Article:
Make sure to watch the early morning or late afternoon drills by the students studying to become soldiers. They are part of what is called here the “Corps of Cadets” and members of the “corps” take great pride in their clean-cut looks and in being the keepers of Aggie traditions.
Note the special boots that the seniors wear. If you are in Aggieland during football season, do everything possible to go to a Saturday football game. It really does not matter if you understand football or not. The pageantry outdoes anything that European football (called here “soccer”) can provide. You will be amazed to see tens of thousands of people singing and swaying together in an action called “humping”.
At game day, traditionally the students stand through the entire game as a sign that any of them should be ready to come onto the field and help their team win. If possible make sure that you also attend midnight yell. Once again until you experience it, you cannot understand it.
There is a lot more here than merely football. Within College Station the visitor will find a great variety of cultural offerings, these include performances at Rudder Theater of world class dance and music, museums that provide insights into world and Texas culture.
The star of College Station’s museum world is the George Bush (XLI) presidential library complex. The museum complex tells the story of the first Bush presidency with display of Presidential history from January 20, 1989 to January 20, 1993. Not far from the Library is Research Park, not only world class center for academic and scientific innovation but also filled with tranquil lakes, bike and walking paths meant to sooth the sole.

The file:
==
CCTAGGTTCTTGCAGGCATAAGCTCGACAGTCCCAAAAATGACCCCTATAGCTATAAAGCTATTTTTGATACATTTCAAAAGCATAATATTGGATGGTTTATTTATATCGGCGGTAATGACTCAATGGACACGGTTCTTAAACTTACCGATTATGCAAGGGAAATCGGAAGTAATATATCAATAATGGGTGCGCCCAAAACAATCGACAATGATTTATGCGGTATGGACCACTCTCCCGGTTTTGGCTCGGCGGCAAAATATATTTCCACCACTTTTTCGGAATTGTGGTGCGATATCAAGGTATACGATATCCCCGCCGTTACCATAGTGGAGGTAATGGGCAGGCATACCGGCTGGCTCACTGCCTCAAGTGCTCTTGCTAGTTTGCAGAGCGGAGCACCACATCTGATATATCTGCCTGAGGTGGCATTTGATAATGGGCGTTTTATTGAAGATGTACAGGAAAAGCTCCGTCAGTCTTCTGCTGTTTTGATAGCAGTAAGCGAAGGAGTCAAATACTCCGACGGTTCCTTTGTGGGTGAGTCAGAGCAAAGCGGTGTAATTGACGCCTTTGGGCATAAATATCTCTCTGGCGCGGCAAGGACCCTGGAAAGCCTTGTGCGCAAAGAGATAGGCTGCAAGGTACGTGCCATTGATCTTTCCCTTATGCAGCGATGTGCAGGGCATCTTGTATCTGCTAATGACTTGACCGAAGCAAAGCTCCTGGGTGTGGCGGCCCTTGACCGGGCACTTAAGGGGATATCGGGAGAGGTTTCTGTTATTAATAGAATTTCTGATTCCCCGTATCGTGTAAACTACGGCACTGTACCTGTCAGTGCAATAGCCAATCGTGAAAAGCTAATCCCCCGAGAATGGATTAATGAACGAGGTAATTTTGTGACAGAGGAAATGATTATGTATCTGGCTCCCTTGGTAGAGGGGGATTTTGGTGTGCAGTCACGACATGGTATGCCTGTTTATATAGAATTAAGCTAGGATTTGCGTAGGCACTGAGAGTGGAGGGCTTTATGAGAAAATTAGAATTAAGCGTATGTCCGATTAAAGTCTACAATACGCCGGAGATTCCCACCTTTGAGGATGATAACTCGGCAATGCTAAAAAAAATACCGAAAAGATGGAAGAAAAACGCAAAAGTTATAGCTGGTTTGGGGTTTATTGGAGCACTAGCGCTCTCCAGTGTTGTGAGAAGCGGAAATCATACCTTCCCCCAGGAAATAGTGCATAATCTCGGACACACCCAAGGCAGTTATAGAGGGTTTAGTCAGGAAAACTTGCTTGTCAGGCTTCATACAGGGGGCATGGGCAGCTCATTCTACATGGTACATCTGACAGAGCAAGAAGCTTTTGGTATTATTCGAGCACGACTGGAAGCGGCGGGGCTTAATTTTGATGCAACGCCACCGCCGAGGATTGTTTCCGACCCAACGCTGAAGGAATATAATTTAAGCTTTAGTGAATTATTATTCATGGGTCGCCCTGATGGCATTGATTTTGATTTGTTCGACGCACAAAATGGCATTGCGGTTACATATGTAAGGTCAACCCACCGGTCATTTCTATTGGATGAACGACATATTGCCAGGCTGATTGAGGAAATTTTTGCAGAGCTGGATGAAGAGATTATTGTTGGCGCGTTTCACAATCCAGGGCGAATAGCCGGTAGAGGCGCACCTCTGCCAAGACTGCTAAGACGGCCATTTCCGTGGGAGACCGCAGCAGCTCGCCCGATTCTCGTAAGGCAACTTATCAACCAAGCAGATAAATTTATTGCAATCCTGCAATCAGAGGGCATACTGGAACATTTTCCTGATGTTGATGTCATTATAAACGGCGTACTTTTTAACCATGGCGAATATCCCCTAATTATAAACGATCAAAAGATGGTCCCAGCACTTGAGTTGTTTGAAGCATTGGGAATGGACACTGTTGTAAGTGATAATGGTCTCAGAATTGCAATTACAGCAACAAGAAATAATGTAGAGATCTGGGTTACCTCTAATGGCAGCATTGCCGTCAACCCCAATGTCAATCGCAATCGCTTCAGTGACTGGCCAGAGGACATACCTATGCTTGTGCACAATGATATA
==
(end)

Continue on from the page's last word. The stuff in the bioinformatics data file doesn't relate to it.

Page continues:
When most people think of food in Texas they think of (beef) bar-b-cue, a Texas stable. College Station not only abounds in bar-b-cue eateries, but offers a wide variety of local traditions from bars with rattle snakes (in cages) to dinning that appears to have come out of the pages of the old west.
Not far from College Station is the birthplace of Texas independence, Washington-on-the-Brazos. If you come in the springtime you will find vast fields of blue bonnets, the state flower, interspersed between real working cattle ranches. Once at Washington-on-the-Brazos, a small hamlet of less than 500 people, you can visit the place where Texas declared its independence from Mexico, and visit a “recreated community” that shows how Texans lived in the early 19th century.
Returning to College Station, stop in the city of Navasota for some great antiques, a bit of Texas country life, that appears to come sleight out of the movies, and some spectacular photo opportunities of streets that look as if they were frozen in time.
Just north of College Station you can visit the antique capital of Texas, the old railroad city of Calvert. Here you will not only find the raised wooden sidewalks that are a feature of the old west, but great antiques not only from Texas but also from around the world.
As you leave this unique part of Texas, you too may agree with the sign: “You are now leaving Aggieland: the best place in the world!” and understand why Texas tell visitors in their peculiar drawl: “Ya’al come back, real soon, You hear?”
By Dr. Peter E. Tarlow